US President Donald Trump’s bi-monthly Congressional Report on Cyprus Settlement which has been submitted to the Congress refers to the efforts to define terms of reference and restart the Cyprus talks. The report is short but descriptive and covers the months of April and May.
On April 4, Deputy Secretary of State Sullivan met with Greek Foreign Minister George Katrougalos; the two discussed prospects for renewed Cyprus negotiations, the report says.
It notes that on April 7, UN Secretary-General Special Envoy Jane Holl Lute held separate meetings with Turkish Cypriot leader Mustafa Akinci and Greek Cypriot leader Nicos Anastasiades in an attempt to define “terms of reference” to restart formal negotiations. The Greek Cypriot side rejected a suggestion for a four-party conference that would include guarantor powers Turkey and Greece, it says.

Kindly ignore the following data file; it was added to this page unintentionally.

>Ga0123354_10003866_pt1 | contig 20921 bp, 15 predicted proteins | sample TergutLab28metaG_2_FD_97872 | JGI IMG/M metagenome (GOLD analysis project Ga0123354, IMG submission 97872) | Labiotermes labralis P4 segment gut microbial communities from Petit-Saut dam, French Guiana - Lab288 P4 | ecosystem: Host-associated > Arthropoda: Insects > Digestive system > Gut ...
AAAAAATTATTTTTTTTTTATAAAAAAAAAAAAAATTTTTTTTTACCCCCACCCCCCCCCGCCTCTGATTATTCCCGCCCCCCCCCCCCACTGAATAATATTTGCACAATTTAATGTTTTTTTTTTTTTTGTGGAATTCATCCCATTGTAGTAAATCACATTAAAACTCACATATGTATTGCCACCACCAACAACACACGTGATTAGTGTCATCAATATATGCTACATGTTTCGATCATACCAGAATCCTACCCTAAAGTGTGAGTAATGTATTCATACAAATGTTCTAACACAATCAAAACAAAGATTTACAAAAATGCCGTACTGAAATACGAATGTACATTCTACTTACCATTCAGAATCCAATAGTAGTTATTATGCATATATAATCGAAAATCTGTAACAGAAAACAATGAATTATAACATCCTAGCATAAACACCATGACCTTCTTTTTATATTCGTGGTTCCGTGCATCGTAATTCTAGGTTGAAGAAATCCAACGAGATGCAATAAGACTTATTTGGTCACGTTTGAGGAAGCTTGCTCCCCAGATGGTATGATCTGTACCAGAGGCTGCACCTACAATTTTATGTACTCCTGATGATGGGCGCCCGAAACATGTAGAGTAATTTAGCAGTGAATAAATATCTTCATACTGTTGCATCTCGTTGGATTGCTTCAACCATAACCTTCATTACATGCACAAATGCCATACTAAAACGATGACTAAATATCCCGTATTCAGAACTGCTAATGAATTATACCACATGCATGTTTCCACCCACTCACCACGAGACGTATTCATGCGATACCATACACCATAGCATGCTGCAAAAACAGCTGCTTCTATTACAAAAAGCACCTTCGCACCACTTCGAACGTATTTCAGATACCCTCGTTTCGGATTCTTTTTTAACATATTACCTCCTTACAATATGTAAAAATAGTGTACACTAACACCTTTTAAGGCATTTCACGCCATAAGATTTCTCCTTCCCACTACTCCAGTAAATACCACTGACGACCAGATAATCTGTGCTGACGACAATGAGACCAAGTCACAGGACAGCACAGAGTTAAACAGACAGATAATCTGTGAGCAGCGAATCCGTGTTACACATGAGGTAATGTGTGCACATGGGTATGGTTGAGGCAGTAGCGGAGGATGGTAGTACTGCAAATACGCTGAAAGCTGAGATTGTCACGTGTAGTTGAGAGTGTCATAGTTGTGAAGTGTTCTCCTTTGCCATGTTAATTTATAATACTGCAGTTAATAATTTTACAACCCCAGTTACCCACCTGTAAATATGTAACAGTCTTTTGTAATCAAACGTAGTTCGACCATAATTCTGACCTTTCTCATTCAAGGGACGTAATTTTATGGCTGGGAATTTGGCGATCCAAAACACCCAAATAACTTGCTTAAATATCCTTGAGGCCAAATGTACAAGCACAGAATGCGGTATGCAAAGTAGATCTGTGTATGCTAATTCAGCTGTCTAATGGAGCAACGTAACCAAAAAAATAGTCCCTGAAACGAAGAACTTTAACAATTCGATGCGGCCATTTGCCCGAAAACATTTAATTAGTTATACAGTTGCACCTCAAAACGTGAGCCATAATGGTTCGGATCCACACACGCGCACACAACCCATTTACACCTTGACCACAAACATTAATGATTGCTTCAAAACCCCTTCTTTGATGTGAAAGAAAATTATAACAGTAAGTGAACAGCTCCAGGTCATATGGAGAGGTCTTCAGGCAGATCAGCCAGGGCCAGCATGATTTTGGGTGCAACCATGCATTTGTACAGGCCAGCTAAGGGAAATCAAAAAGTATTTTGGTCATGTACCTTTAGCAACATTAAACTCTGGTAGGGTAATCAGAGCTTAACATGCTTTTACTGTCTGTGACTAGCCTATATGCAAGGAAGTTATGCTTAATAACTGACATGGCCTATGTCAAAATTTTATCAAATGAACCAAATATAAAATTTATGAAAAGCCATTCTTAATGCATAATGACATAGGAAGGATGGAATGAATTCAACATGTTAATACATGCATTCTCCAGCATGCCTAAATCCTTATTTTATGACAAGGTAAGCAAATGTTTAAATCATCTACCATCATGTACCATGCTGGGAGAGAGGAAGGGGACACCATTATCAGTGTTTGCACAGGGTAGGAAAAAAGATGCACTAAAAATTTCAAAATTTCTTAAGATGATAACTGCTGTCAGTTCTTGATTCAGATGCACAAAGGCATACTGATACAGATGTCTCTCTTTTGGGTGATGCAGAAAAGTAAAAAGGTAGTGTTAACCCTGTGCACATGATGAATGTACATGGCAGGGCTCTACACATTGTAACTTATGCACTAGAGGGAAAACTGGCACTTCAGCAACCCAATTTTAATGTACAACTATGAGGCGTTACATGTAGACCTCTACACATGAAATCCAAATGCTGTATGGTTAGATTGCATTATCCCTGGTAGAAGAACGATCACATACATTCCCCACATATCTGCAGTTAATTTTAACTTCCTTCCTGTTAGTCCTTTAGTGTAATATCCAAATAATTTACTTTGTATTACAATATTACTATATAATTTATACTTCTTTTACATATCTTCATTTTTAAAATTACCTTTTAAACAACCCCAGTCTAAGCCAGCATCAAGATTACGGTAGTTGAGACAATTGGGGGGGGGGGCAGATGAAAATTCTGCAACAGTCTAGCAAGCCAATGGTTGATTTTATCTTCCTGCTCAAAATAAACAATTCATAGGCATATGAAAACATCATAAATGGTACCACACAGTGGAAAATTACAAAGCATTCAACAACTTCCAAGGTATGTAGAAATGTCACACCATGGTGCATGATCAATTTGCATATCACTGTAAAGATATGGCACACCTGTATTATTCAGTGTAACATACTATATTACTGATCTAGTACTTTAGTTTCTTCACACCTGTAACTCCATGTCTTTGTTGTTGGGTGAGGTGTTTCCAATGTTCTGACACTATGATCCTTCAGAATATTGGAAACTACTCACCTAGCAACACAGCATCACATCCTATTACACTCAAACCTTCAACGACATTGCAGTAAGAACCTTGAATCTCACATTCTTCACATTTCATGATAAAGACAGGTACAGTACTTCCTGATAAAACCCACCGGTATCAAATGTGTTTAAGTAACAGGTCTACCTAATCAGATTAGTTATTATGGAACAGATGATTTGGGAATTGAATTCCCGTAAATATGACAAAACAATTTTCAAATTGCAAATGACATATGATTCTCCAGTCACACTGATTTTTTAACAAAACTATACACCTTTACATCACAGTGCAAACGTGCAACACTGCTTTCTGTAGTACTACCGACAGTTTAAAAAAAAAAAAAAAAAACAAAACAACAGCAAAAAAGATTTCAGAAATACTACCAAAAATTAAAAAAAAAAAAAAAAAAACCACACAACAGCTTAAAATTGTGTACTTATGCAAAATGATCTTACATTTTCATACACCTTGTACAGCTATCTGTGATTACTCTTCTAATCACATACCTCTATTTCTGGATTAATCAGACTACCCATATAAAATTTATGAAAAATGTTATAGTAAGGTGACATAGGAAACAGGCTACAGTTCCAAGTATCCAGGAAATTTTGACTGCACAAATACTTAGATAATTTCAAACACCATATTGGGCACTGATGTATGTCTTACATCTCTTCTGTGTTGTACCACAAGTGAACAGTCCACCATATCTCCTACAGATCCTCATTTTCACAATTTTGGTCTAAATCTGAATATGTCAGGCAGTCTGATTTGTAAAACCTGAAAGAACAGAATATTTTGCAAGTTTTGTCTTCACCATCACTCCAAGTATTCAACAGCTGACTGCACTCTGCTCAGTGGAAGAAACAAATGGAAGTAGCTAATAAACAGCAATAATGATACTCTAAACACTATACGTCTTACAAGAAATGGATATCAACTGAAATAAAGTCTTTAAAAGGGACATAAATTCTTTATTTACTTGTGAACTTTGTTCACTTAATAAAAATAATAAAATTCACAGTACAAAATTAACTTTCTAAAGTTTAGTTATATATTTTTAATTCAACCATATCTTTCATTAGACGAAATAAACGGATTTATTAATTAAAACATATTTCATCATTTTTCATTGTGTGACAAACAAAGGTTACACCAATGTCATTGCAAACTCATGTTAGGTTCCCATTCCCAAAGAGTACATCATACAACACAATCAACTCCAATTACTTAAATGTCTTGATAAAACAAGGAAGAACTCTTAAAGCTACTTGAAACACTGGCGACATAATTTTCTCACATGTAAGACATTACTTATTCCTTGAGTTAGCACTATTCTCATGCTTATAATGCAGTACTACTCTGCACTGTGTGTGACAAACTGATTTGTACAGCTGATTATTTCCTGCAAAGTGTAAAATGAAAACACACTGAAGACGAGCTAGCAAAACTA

The UN Security Council, the report adds, underlined the “urgent need for a settlement in Cyprus” in a May 3 statement to the press, following a briefing by the Secretary-General Antonio Guterres on his latest report on the Good Offices Mission.
Moreover, it says that on May 6 and 7, the Greek-Turkish Forum met in Ankara; on Cyprus, the group underlined the need to resume negotiations on the basis of a bizonal, bicommunal federation and the political equality of both communities.
On May 9, Acting Assistant Secretary Philip T. Reeker spoke with Republic of Cyprus Foreign Minister Nicos Christodoulides and discussed the need for negotiations to help resolve Cyprus disputes, including energy exploration in the Eastern Mediterranean, it says.
It is also noted that Republic of Cyprus President Nicos Anastasiades told UN Secretary-General Special Envoy Jane Holl Lute on May 15 that Turkish drilling activities in the waters off Cyprus prevented a resumption of negotiations.
Concluding, it adds that on May 31, Deputy Assistant Secretary Matthew Palmer met with UN Secretary-General Special Envoy Jane Holl Lute to discuss the UN Peacekeeping Force in Cyprus (UNFICYP) mandate renewal as well as progress toward defining terms of reference for a resumption of negotiations.
Cyprus has been divided since 1974, when Turkey invaded and occupied its northern third. Repeated rounds of UN-led peace talks have so far failed to yield results.
(Cyprus News Agency)